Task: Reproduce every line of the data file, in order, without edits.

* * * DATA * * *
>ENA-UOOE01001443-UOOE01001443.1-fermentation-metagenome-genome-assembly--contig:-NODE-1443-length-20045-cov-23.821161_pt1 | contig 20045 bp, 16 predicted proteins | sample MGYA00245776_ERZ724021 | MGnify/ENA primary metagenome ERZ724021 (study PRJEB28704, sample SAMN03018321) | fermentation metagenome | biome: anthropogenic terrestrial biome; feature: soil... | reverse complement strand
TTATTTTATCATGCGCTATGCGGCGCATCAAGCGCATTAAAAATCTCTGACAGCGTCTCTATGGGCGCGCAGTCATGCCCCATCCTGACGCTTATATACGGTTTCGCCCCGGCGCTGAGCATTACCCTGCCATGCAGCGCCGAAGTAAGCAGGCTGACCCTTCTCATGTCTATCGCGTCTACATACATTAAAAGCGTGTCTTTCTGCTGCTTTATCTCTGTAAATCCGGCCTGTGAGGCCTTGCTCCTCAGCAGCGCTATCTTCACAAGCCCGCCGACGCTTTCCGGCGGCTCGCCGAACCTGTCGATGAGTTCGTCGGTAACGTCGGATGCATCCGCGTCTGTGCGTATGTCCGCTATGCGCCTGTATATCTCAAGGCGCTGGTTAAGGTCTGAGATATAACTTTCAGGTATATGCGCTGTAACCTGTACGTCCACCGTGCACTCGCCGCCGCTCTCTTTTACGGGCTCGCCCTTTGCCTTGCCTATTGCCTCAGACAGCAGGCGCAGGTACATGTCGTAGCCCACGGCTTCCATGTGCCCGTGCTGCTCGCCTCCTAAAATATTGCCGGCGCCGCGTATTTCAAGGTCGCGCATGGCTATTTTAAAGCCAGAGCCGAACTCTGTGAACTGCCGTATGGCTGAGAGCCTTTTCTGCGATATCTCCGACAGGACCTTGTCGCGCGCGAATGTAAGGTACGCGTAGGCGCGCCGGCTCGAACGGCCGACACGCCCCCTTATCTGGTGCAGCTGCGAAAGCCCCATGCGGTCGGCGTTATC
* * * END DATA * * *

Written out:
>ENA-UOOE01001443-UOOE01001443.1-fermentation-metagenome-genome-assembly--contig:-NODE-1443-length-20045-cov-23.821161_pt1 | contig 20045 bp, 16 predicted proteins | sample MGYA00245776_ERZ724021 | MGnify/ENA primary metagenome ERZ724021 (study PRJEB28704, sample SAMN03018321) | fermentation metagenome | biome: anthropogenic terrestrial biome; feature: soil... | reverse complement strand
TTATTTTATCATGCGCTATGCGGCGCATCAAGCGCATTAAAAATCTCTGACAGCGTCTCTATGGGCGCGCAGTCATGCCCCATCCTGACGCTTATATACGGTTTCGCCCCGGCGCTGAGCATTACCCTGCCATGCAGCGCCGAAGTAAGCAGGCTGACCCTTCTCATGTCTATCGCGTCTACATACATTAAAAGCGTGTCTTTCTGCTGCTTTATCTCTGTAAATCCGGCCTGTGAGGCCTTGCTCCTCAGCAGCGCTATCTTCACAAGCCCGCCGACGCTTTCCGGCGGCTCGCCGAACCTGTCGATGAGTTCGTCGGTAACGTCGGATGCATCCGCGTCTGTGCGTATGTCCGCTATGCGCCTGTATATCTCAAGGCGCTGGTTAAGGTCTGAGATATAACTTTCAGGTATATGCGCTGTAACCTGTACGTCCACCGTGCACTCGCCGCCGCTCTCTTTTACGGGCTCGCCCTTTGCCTTGCCTATTGCCTCAGACAGCAGGCGCAGGTACATGTCGTAGCCCACGGCTTCCATGTGCCCGTGCTGCTCGCCTCCTAAAATATTGCCGGCGCCGCGTATTTCAAGGTCGCGCATGGCTATTTTAAAGCCAGAGCCGAACTCTGTGAACTGCCGTATGGCTGAGAGCCTTTTCTGCGATATCTCCGACAGGACCTTGTCGCGCGCGAATGTAAGGTACGCGTAGGCGCGCCGGCTCGAACGGCCGACACGCCCCCTTATCTGGTGCAGCTGCGAAAGCCCCATGCGGTCGGCGTTATC